Toto Anders, Dec 04 2014

       //...for the lesser endowed citizenry// - how do you know this? - they might not be wearing lycra
hippo, Dec 04 2014

       // they might not be wearing lycra // The muscular endowment shows in their speed. That of the corpus cavernosum - well, that's another story.
Toto Anders, Dec 04 2014

       Hi [Toto]. Are you new here or just an [Alterother]? Welcome anyway.
xandram, Dec 04 2014

       I don't think the roller contacting the rear wheel would actually be that much of a problem. The reason wheel/wheel contact is so bad is because the wheels are moving in opposite directions at the point of contact. The rear bike tries to climb the wheel and the front bike tries to tip backwards. If the roller is in between, the points of contact will be in the same direction.   

       And since the surface speeds of the bikes are very similar (this won't help in a high speed differential contact), the points of contact with the roller should be at similar speeds.
MechE, Dec 04 2014


       If you had a set of rollers attached to your rear wheel, such that the roller 'exposed' to the rear was geared down slightly and going slightly slower than might be expected but in the 'right' direction, then any touch by a bike following too closely would have the effect of sapping power from that bike and increasing your speed slightly and decreasing their speed.
hippo, Dec 04 2014

       // roller 'exposed' to the rear was geared down slightly and going slightly slower than might be expected but in the 'right' direction//   

       To do this you just need a slightly smaller rear wheel than their front wheel. Just another reason my 26 x 1 3/8" wheels win in a world dominated by 700c. Now, i just have to figure out how to make it do more than 10mph.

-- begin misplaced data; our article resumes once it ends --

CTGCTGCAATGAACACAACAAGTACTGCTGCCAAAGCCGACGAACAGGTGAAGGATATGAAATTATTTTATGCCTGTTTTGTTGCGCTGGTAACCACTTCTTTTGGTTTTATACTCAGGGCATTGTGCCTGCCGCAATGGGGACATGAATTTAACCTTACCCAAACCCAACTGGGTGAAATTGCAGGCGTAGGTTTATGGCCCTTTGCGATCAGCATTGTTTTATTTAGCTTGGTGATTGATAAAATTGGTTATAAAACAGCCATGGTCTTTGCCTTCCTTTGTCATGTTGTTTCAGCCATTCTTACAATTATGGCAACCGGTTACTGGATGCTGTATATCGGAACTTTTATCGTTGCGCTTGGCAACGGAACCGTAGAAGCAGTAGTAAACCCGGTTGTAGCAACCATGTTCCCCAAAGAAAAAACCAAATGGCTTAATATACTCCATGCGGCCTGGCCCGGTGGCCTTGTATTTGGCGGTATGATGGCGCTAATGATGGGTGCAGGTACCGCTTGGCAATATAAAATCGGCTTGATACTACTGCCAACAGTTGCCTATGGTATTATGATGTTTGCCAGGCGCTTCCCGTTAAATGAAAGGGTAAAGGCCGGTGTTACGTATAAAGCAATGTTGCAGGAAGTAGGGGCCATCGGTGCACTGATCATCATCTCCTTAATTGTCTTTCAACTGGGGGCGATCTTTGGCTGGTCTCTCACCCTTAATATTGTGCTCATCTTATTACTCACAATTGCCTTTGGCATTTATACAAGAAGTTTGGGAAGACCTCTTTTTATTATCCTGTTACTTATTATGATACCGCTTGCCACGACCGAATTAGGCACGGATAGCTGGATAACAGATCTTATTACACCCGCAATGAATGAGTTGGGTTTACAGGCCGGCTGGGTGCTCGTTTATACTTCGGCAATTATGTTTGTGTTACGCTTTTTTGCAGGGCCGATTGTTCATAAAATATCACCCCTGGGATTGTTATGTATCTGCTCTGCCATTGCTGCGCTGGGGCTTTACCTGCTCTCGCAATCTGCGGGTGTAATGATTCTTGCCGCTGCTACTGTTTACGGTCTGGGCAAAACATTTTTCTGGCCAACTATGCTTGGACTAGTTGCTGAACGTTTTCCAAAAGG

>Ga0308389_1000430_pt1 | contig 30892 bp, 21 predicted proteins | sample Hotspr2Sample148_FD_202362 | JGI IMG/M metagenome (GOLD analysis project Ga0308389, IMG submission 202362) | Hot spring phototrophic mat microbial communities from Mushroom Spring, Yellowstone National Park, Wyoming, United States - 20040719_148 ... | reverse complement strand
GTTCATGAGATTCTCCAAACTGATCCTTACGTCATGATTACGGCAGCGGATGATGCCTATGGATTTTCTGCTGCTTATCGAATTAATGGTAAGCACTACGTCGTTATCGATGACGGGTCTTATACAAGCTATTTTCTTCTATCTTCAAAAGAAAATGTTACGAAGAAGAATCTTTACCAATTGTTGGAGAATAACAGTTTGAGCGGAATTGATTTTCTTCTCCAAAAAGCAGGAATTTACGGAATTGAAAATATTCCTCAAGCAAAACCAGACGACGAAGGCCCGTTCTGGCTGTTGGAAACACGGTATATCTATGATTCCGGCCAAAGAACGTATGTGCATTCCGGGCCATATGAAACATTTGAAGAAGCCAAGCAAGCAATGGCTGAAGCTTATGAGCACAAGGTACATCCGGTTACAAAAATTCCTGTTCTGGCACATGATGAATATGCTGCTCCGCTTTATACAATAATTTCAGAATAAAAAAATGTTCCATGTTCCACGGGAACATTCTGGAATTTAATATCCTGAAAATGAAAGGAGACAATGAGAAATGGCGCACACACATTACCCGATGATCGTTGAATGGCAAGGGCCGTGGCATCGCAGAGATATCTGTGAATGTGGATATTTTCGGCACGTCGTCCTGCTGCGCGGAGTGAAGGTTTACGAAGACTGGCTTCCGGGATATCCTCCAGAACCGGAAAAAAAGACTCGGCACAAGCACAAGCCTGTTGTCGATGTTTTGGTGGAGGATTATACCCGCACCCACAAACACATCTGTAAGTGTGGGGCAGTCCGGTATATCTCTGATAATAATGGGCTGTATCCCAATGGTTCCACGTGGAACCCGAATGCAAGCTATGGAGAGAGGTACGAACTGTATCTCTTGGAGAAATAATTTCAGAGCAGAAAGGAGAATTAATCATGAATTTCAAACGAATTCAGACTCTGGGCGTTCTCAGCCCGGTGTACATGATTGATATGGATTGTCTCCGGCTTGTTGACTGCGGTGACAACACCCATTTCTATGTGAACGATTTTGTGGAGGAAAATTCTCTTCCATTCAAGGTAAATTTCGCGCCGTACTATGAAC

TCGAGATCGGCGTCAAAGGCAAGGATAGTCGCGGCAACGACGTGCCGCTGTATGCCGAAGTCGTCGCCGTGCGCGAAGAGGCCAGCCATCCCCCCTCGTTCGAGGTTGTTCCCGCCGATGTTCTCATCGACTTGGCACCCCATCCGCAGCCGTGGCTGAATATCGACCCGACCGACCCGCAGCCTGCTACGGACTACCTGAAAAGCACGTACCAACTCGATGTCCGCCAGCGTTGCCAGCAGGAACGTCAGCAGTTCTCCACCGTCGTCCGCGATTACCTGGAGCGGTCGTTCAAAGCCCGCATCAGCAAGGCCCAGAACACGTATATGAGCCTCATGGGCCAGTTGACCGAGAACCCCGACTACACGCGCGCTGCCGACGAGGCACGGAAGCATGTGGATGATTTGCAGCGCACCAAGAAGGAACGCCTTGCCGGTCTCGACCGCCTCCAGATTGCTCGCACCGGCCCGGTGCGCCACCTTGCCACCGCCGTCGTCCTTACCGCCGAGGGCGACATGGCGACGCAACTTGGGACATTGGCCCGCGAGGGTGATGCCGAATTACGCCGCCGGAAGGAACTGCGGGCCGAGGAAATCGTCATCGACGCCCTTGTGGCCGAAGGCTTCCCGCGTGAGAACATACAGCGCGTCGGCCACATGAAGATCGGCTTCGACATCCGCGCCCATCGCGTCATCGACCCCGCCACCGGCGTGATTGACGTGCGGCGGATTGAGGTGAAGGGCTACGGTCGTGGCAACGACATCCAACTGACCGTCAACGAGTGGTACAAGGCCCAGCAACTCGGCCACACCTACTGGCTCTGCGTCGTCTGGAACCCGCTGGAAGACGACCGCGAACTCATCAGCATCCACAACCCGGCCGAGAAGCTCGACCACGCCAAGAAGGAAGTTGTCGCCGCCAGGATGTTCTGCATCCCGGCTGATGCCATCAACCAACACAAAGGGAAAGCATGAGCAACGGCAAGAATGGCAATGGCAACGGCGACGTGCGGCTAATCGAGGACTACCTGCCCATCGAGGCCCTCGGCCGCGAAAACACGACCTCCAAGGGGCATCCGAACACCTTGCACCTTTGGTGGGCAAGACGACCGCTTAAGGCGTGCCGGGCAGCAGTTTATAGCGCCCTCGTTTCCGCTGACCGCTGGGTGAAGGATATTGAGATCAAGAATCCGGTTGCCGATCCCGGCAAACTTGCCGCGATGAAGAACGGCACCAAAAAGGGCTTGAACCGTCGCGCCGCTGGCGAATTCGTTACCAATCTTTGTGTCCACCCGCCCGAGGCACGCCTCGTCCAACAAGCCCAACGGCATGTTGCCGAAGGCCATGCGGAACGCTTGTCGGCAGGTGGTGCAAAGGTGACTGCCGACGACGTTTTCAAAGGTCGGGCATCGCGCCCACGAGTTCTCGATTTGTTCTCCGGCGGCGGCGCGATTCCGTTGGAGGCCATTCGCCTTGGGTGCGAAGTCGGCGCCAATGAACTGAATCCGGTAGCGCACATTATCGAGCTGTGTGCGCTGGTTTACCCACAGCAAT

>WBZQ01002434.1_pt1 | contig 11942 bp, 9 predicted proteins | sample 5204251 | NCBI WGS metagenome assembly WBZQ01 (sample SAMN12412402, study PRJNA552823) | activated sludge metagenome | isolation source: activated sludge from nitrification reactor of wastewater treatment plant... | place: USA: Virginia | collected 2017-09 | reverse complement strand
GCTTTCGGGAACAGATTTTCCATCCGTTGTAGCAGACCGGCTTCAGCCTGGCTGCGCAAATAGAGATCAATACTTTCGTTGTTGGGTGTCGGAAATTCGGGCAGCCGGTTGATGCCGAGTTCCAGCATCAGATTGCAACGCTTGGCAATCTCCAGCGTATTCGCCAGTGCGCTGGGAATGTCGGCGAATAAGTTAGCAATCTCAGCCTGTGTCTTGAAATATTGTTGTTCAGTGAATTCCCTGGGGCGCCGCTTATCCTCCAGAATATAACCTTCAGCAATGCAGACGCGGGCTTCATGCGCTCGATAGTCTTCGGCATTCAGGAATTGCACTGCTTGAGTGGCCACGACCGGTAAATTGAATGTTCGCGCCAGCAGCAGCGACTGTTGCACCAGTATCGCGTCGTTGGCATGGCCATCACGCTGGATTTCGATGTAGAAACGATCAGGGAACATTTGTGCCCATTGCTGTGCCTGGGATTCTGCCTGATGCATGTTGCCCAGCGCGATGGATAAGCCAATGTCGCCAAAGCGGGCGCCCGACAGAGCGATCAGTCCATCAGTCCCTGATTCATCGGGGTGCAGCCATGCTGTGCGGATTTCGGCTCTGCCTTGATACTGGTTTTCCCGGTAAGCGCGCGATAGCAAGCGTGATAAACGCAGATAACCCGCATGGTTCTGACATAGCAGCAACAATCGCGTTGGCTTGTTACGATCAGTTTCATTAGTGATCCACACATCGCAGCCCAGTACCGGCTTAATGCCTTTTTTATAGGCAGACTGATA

bs0u0155, Dec 04 2014

       No, you'd need a slightly larger rear wheel than their front wheel to ensure that the roller was rotating slower than expected and would then be sped up by a touch of their front wheel. I think that's right, anyway. It's quite a hard thing to imagine.
hippo, Dec 04 2014

       The wheels don't matter. If the bikes are at the same speed, the outer (contact) surface of the wheels are at the same speed. You would need a pulley or wheel and axle to get the required mechanical advantage, which means at least 3 rollers involved in order to get the mechanical advantage and the rotation both correct.
MechE, Dec 04 2014

       Yup, had to work entirely through the maths to convince myself... a 2068 mm circumference tire moving at 10 mph is revolving at 2.16 revolutions per second and a 2200mm circumference tire is revolving (proportionally) more slowly at 2.03. You multiply them up and you get the same ground speed in metres per second (4.47).   

       I think some kind of viscous coupling is the way to go, to steal torque in a less jerky way.
bs0u0155, Dec 04 2014

       The discussion somehow steers in a wrong direction. The main advantage would be aerodynamic coupling of two bikes. No need for further help or stealing advantage from or for the front or rear driver.   

       Just came back from a 100 km (de)tour without any pace-making help in sight but with lots of time to ponder.